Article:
With a forecast for bluebird skies and stable snow, the North Cascades seemed to be the place to go. After tossing around a variety of ideas and spending way too much time pouring over trip reports and topos and forecasts, Sourdough Mountain with Brian and Paul eventually moved to the top of the list. It's hard to imagine having chosen a more beautiful place to spend a sunny winter Saturday.
Sourdough Mountain can be approached via Diablo (south) or Pierce Mountain (east) sides. In the winter, these trails are covered in snow, and the typical approach is from the Diablo side. The route wastes no time in gaining elevation, heading up through steep timber for about 4000 feet before breaking out into the open. We found the snow to be in pretty good condition, and made quick work of the timber before hitting deeper powder that slowed us down bit up high.
The summer trail branches off to the right to cross Sourdough Creek, but the winter this slope tends to be avalanche prone, so the best route continues northward until it hits the ridgeline. From here the summit of Sourdough Mountain is only a short ridge-run to the east. To the west is the tantalizing sweep of Stetattle Ridge, a snow pathway towards ever-closer views of the Picket Range. We chose to head to the east, to the rambling summit of Sourdough Mountain. Stetattle Ridge would have to wait for another day, perhaps an overnight trip involving a glorious sunset and sunrise on the surrounding Cascades scenery.
The summit of Sourdough Mountain is nearly a vertical mile of elevation gain (actually probably more with the ups and downs) from the car. But the views are worth every bit of effort. Glittering a mile below are Diablo and Ross Lakes, and gleaming all around are craggy white-capped peaks, the 360° view dominated by Davis Peak, Pickets, Jack Mountain, Ruby Mountain, Colonial Peak, Snowfield Peak, and Pyramid Peak.
After we tagged the summit of Sourdough Mountain, Brian and I continued onward to see if we could find the Sourdough
Lookout, which is about a mile further along the ridge. Paul decided to stay behind and soak in the view. When Brian and I arrived at the final bump on the ridge where the lookout is located, all we found was a giant cornice. We stood on top of the cornice. My GPS later indicated we were standing right on top of the lookout.
A scenic snow romp to collect Paul, and then three of us headed down. We were back at the car 8 hours and 58 minutes after we left that morning. What a great way to spend a winter day!
Drive State Route 20 to mile 126 (20 miles east of Marblemount), then turn onto Diablo Road (there is a sign for the town of Diablo). Proceed 0.7
mile, crossing an iron bridge that spans Stetattle Creek. Bear right and
reach the trailhead in 0.25 mile (elev. 900 ft). Park on the right side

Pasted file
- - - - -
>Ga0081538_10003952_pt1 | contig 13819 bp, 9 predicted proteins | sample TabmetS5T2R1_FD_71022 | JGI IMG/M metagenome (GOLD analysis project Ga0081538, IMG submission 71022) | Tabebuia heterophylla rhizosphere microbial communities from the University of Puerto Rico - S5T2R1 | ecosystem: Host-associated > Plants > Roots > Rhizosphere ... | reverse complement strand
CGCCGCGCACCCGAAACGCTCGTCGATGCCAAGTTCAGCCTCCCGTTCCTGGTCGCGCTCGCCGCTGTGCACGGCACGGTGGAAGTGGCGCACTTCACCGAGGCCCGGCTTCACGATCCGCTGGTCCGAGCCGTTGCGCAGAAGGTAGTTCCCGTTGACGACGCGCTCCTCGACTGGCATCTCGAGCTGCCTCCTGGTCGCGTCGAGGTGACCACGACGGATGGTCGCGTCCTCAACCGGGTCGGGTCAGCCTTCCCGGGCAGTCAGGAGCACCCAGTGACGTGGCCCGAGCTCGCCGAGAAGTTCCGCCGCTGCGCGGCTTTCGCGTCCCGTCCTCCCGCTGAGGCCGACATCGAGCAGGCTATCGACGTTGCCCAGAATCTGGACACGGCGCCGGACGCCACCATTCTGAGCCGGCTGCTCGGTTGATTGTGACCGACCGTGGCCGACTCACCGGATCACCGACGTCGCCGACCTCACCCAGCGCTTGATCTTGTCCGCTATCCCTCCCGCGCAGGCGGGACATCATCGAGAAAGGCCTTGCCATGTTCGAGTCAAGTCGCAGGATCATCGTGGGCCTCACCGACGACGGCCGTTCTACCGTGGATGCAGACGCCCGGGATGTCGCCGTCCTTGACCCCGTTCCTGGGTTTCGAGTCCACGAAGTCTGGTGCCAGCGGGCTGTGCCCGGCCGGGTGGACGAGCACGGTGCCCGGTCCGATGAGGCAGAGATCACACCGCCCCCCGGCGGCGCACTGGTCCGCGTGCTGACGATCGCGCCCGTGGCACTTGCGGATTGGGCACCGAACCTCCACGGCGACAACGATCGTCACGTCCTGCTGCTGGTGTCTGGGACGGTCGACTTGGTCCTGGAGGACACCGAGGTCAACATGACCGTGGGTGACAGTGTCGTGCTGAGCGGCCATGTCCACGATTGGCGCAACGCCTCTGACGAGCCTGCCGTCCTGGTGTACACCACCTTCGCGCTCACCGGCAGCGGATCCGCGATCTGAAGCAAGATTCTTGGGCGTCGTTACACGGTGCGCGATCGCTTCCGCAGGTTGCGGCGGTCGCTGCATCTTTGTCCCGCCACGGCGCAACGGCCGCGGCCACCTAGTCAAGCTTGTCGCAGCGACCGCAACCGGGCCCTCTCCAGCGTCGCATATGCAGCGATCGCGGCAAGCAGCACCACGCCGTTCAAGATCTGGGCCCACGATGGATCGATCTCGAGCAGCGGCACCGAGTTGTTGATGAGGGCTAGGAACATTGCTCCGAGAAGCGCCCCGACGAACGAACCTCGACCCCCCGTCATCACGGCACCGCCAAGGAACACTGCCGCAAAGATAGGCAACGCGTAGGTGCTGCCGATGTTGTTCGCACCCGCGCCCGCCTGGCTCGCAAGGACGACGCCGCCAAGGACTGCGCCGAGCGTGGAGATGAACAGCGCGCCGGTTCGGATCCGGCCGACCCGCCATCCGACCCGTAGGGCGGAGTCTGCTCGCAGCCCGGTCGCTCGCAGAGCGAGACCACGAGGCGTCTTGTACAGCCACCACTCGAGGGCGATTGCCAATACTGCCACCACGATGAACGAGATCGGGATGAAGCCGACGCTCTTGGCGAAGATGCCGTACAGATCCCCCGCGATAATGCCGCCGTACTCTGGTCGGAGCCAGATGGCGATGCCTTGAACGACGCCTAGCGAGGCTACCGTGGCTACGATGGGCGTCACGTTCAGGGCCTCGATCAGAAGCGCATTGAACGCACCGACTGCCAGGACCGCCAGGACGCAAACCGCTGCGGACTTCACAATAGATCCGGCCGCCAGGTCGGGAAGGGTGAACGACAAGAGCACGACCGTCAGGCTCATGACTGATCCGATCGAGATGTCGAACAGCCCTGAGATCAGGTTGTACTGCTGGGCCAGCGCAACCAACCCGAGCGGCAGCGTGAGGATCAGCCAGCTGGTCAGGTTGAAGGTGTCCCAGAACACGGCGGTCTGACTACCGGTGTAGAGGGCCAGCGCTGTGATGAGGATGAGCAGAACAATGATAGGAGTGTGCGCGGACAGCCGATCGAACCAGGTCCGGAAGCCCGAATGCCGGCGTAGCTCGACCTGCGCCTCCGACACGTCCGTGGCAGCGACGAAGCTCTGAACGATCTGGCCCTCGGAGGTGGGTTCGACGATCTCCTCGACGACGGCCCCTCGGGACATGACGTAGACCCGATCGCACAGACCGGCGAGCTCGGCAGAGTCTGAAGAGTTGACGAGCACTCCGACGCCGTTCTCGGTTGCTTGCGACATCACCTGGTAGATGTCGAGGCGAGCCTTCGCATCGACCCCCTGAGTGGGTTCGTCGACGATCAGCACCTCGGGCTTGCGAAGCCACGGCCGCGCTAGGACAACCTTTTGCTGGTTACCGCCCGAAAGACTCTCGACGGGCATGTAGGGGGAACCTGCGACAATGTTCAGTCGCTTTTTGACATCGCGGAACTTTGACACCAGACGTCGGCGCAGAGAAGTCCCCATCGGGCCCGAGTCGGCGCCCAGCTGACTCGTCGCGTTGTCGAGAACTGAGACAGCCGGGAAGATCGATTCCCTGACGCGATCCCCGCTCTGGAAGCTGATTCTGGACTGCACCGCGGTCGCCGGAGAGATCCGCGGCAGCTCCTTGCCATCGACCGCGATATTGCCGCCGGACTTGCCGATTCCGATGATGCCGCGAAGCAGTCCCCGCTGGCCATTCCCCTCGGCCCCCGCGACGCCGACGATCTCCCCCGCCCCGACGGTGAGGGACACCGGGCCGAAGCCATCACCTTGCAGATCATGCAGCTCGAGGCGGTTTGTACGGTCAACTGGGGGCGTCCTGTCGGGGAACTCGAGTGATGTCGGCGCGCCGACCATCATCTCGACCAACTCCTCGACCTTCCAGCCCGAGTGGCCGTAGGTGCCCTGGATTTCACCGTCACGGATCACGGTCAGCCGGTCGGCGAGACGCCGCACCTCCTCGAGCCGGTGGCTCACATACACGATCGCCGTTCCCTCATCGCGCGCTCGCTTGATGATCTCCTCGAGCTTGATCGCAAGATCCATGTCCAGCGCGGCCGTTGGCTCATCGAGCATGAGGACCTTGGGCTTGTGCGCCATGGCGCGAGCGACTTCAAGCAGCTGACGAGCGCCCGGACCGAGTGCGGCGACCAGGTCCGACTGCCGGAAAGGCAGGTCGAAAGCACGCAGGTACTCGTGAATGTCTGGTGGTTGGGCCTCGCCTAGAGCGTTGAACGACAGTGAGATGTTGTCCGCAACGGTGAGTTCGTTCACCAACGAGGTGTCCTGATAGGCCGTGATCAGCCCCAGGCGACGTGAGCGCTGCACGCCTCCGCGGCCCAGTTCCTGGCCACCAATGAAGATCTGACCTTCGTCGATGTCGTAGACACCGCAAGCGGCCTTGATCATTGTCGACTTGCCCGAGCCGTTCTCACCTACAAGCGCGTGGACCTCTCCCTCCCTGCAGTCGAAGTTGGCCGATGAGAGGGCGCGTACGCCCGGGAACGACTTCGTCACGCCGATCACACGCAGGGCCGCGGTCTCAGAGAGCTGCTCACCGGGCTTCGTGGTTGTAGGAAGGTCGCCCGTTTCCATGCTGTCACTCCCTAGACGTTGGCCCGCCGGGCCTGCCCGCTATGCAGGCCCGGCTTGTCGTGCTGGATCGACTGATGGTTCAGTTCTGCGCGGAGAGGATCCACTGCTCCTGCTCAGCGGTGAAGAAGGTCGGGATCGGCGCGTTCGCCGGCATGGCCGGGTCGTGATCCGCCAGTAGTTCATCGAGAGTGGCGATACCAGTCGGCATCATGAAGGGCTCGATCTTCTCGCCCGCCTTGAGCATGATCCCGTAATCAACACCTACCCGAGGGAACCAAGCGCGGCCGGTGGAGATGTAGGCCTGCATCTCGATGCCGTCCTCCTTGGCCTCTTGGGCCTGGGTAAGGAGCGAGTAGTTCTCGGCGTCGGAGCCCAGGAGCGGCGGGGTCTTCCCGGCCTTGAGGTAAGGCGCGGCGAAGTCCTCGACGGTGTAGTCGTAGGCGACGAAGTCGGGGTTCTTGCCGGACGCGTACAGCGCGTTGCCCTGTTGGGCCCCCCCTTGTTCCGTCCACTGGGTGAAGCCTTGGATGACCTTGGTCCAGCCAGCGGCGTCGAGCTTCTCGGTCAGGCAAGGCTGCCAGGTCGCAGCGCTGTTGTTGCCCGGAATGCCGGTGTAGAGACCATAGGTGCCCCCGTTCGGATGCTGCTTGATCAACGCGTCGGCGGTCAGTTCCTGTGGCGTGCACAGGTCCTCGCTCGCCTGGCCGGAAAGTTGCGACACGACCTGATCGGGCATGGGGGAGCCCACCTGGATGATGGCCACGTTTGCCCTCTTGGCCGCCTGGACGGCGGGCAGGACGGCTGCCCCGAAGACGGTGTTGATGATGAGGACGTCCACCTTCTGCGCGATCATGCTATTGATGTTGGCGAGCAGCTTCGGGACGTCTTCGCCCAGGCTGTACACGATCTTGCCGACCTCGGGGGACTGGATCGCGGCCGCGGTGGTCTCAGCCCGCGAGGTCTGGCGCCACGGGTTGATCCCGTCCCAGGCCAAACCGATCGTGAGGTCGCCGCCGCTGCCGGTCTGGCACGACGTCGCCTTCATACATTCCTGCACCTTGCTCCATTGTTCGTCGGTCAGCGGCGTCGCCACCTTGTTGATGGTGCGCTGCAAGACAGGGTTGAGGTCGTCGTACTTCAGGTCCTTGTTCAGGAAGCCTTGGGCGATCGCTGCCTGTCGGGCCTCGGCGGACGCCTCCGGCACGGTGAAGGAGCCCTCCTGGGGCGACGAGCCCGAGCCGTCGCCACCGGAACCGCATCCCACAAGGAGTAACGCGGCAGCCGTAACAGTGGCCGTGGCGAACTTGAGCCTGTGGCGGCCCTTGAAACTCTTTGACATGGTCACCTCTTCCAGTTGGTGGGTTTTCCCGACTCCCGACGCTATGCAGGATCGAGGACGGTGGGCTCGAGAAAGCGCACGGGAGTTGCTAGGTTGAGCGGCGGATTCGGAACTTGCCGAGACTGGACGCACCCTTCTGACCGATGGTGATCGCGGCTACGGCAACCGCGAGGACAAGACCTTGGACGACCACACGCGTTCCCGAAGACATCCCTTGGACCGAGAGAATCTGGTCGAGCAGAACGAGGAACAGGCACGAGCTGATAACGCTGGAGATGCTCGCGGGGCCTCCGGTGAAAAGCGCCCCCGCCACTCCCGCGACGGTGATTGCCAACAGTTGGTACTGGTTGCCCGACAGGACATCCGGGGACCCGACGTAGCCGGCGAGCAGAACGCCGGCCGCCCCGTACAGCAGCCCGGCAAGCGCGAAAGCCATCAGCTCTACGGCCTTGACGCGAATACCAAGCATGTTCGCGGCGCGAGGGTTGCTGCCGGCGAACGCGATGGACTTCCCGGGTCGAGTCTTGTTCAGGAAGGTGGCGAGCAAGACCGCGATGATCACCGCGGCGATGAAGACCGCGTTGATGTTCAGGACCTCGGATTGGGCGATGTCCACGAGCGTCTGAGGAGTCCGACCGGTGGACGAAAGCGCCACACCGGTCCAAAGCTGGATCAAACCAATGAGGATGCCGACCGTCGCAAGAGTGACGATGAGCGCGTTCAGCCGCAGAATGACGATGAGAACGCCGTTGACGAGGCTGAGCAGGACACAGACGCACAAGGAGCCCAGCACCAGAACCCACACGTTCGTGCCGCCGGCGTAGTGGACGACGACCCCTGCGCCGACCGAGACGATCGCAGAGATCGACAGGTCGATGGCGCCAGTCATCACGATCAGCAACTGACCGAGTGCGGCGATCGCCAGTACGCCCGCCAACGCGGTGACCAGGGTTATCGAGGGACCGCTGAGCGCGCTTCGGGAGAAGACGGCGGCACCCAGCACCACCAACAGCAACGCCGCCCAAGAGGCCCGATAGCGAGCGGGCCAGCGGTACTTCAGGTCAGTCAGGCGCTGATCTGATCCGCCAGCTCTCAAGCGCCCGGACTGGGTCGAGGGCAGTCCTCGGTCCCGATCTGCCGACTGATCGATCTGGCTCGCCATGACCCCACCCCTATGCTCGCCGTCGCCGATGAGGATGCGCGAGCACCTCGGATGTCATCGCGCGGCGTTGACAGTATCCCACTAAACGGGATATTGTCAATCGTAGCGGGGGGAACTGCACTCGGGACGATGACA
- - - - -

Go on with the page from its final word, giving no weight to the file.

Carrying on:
of the road. The trail begins on the opposite side, near the tennis
Even though the lookout was buried under a wall of snow, I figure I can at least partially count it towards my goal of visiting all standing fire lookouts in WA.
Listed on the National Historical
Lookout Register, the summit of Sourdough was one of
the first "lookout" points established by the U.S. Forest Service in
1915. Glee Davis built the original cupola cabin lookout in 1917. A neighboring peak
to the west of Sourdough is named for the Davis family. The present building (a L-4 ground cab) was constructed in 1933. Bush Osborne
chose the location to test his fire locating device. The Osborne
Firefinder soon became standard equipment in lookouts. Beatnik poet Philip Whalen worked a
couple of summers on Sourdough as a lookout back in the 1950s. The lookout was rehabilitated in 1998-99, and has become a popular hiking destination. The lookout is staffed in the summer. All other times of year, it is closed to the public. Or simply buried, as shown in the following aerial photo I took in February 2013 on a flight with pilot and aerial photographer John Scurlock.
It is my goal to eventually visit all the remaining standing fire lookouts scattered about the mountain ranges of Washington. Click the following link to go to my webpage on fire lookout structures of Washington, which gives a bit of history of fire lookouts as well as a complete listing of the remaining standing lookout structures in the state.
Roundtrip distance: 13 miles (11 to summit, without sidetrip to search for buried lookout)
Start elev.: 900 ft
Summit elev: 6140 ft
Lookout elev: 5985 ft
Elevation gain: 5240 ft (to summit), 5085 ft (to lookout)
Ascent: 4 hours to summit, 1 more to lookout, Descent: 4 hours, Total car-to-car: 8 hours 58 min
- 4:15 am: Seattle constituent embarks on I-5 northward
- 5:30 am: All party members meet in Sedro-Woolley
- 6:58 am: Arrive at TH (900 ft)
- 7:07 am: Start climbing up
- 7:17 am: This Area Is Safe From Flooding sign (~1200')
- 7:28 am: Hit snow on trail (1700 ft)
- 7:33 am: Sunrise
- 7:40 am: Put on snowshoes (2000 ft)
- 8:13 am: Left switchbacking trail and started heading straight uphill (2900 ft)
- 9:27 am: Started to break out into the open (4800 ft)
- 11:18 am: Summit (6140 ft)
- 12:12 pm: Lookout (5985 ft)
- 12:18 pm: Begin descent
- 4:05 pm: Arrive back at car
- 5:04 pm: Sunset